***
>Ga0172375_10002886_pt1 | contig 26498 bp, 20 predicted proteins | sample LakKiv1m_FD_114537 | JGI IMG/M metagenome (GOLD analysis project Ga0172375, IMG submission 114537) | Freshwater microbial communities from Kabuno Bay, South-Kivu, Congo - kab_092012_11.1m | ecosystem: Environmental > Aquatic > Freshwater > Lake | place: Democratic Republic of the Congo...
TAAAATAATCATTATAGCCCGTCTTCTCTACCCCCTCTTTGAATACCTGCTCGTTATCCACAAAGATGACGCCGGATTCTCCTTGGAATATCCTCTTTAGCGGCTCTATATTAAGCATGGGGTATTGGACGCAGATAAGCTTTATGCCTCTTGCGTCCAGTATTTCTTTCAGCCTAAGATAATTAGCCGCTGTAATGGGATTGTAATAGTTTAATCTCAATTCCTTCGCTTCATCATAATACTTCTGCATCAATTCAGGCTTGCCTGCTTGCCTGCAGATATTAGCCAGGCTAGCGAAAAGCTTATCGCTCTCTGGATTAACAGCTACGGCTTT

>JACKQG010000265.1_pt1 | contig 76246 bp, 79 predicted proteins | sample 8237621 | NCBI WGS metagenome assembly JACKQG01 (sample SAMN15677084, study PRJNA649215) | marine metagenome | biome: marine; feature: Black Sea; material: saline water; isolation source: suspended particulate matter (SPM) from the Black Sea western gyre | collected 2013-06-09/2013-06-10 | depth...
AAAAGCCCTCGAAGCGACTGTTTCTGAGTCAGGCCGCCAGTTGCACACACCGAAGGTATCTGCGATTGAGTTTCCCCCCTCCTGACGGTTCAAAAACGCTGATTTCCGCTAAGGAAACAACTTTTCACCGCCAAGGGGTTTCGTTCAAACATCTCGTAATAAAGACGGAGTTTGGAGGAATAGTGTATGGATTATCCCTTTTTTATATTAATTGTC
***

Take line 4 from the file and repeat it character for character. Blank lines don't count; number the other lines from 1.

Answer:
AAAAGCCCTCGAAGCGACTGTTTCTGAGTCAGGCCGCCAGTTGCACACACCGAAGGTATCTGCGATTGAGTTTCCCCCCTCCTGACGGTTCAAAAACGCTGATTTCCGCTAAGGAAACAACTTTTCACCGCCAAGGGGTTTCGTTCAAACATCTCGTAATAAAGACGGAGTTTGGAGGAATAGTGTATGGATTATCCCTTTTTTATATTAATTGTC